Mr Tipene Merritt, Kaiārahi Rangahau Māori, University of Canterbury (2023-2025)
I am the key advisor of Ko Aotearoa Tēnei (Wai 262) - Māori interests in research concerning native flora and fauna; have Governance role of an Australian Co-operative Research Centre, Future Farm Industries; and develop mutually beneficial research relationships between Māori communities and Universities. I am looking to add a Māori viewpoint and a research management perspective to the social, ethical and scientific use of animals in research and teaching. I am completing a PhD on the interface between Mātauranga Māori and the Intellectual Property Rights system. Further to this I am an active member in hapū/iwi affairs and I also practice yoga.
Ian Saldanha, Biosecurity Compliance Coordinator, Cawthron Institute (2023-2025)
I have been involved in the lab animal industry for over 10 years. Before taking up a position at the Cawthron Institute in Nelson, I was the Head of the Animal facility at the Malaghan Institute in Wellington. This is where my passion for working with animals grew. During this time, I served on the executive committee for Australia New Zealand Laboratory Animal Association (ANZLAA) for a few years where I used this opportunity to support those that work in the animal science field and meet others from the industry. One of the highlights in my career was getting the opportunity to travel the world, visit other animal facilities, and gain an understanding about how they operate. Outside my profession I have a love for the outdoors in particular running. I enjoy travelling, meeting new people, and of course spending time with my family.
ANZCCART Fellow (observer) Ms Morgan Heslop, PhD student, Animal Welfare Science and Bioethics Centre, Massey University (2023-2025)
My research expertise is in animal welfare science, and I am particularly interested in how we understand the inner lives of animals. I was inspired to pursue a career in research when I learned of an entire scientific discipline dedicated to answering questions I had been asking myself for years! What I love most is discussing welfare and ethics with people who share my enthusiasm – or who can be convinced to!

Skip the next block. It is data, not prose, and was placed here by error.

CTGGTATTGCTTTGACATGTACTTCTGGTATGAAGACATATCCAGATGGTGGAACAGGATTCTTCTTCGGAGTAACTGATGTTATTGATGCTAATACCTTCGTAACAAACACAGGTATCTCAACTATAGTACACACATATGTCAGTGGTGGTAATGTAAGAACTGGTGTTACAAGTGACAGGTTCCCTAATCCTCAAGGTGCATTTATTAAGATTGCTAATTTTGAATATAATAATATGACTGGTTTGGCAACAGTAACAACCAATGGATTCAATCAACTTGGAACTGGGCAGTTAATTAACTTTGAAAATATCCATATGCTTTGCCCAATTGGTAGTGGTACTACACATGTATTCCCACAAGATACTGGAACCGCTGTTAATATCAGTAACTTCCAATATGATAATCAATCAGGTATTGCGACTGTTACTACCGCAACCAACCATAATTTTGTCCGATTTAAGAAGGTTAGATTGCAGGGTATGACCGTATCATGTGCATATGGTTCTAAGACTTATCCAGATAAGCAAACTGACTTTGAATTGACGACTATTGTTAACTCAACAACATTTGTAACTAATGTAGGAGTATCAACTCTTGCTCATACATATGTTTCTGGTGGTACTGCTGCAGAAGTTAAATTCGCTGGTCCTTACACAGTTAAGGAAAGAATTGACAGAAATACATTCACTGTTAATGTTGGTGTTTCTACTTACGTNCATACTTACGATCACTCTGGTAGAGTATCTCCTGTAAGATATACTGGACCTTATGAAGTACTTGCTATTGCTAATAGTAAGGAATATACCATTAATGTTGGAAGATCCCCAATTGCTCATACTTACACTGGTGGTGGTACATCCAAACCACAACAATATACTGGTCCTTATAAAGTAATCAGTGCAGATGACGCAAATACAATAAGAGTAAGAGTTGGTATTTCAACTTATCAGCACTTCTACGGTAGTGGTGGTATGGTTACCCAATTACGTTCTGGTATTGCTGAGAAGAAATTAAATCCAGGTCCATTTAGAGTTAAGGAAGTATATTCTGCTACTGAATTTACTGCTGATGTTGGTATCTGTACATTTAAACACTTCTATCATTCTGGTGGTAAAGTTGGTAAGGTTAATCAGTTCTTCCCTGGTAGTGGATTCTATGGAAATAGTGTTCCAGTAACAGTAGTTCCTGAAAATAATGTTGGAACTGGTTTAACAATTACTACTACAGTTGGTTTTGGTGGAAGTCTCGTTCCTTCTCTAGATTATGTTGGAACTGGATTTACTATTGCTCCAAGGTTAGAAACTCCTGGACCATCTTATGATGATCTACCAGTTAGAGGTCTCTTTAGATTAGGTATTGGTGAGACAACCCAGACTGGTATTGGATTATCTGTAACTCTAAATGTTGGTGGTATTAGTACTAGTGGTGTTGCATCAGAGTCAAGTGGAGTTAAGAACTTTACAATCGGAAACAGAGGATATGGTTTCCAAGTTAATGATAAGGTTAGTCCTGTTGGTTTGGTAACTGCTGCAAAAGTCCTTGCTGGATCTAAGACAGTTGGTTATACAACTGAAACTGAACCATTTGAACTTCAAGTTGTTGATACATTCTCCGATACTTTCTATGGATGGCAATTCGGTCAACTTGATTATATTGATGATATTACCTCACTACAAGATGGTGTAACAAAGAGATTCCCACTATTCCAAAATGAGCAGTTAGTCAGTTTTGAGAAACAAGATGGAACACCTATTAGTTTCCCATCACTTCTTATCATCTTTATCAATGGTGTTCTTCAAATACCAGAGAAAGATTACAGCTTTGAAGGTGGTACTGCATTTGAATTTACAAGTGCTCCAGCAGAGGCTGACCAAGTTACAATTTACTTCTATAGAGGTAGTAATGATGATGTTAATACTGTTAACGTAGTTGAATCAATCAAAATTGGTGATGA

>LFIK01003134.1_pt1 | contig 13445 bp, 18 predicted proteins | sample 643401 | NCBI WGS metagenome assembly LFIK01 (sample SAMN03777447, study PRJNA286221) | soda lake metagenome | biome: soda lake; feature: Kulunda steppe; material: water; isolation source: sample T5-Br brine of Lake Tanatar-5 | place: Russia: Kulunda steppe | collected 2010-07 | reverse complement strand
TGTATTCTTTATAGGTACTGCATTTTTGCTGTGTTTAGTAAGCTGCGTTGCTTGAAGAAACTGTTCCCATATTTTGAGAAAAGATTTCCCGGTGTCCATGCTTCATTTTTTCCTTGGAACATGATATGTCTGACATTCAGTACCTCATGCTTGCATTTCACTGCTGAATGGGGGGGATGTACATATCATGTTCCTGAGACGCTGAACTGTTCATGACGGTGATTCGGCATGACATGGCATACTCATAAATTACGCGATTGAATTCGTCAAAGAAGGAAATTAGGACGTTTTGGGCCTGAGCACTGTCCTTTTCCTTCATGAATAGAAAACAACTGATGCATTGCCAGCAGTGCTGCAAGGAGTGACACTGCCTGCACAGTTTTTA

Our members (funders):
Along with Unitec|Te Pūkenga.
If you are interested in becoming a member, please contact ANZCCART (NZ).
Background to ANZCCART (NZ)
ANZCCART is governed by separate Boards in New Zealand and Australia. ANZCCART (NZ) is a committee of the Royal Society Te Apārangi. Its principal sponsors are Universities New Zealand and AgResearch Ltd but it also receives annual contributions and/ or other support from organisations including the Ministry for Primary Industries and the Royal New Zealand SPCA. ANZCCART (NZ) promotes and supports the commitment to the principles embodied in the New Zealand legislation regulating the use of animals in research, testing and teaching in New Zealand (Animal Welfare Act 1999, Part 6).
Further information is available on the animal welfare principles of the Three Rs and ANZCCART’s History.
History of ANZCCART
ANZCCART, the Australian and New Zealand Council for the Care of Animals in Research and Teaching, was established on the 1st of January, 1993, as a result of a collaborative effort between the Australian Council for the Care of Animals in Research and Teaching (ACCART, established in May 1987) and various New Zealand authorities, including the Ministry of Agriculture and Fisheries (now known as the Ministry for Primary Industries) and the Royal Society of New Zealand (now Royal Society Te Apārangi). In New Zealand, this followed decades of efforts by the Society to promote and progress the humane use of animals in science. The Australia-New Zealand collaboration aimed to address the growing need for ethical and scientific guidance in the use of animals for research and teaching purposes in both countries.
In New Zealand, ANZCCART operates as a committee of the Royal Society Te Apārangi, maintaining strong connections with its Australian counterpart. New Zealand formed a standing committee of the Royal Society and joined ACCART to form ANZCCART in 1993. The joint name was to emphasise united efforts in promoting the ethical use of animals in research and teaching across both nations.This partnership has allowed the organizations to share resources, expertise, and knowledge while working towards common goals.
For a comprehensive understanding of ANZCCART's history, we recommend reading the article “Reflections on the use of animals in research, testing and teaching in New Zealand – a historical perspective.” by Dr David Bayvel et al. (2011). (PDF, 653 kb, 4 pages) This article offers valuable insights into the development of ANZCCART and the progress made over the years in improving the ethical and scientific use of animals in research, testing, and teaching in both Australia and New Zealand.
Resource links about ANZCCART and animal welfare in New Zealand
The following resources about ANZCCART and animal welfare in New Zealand are available: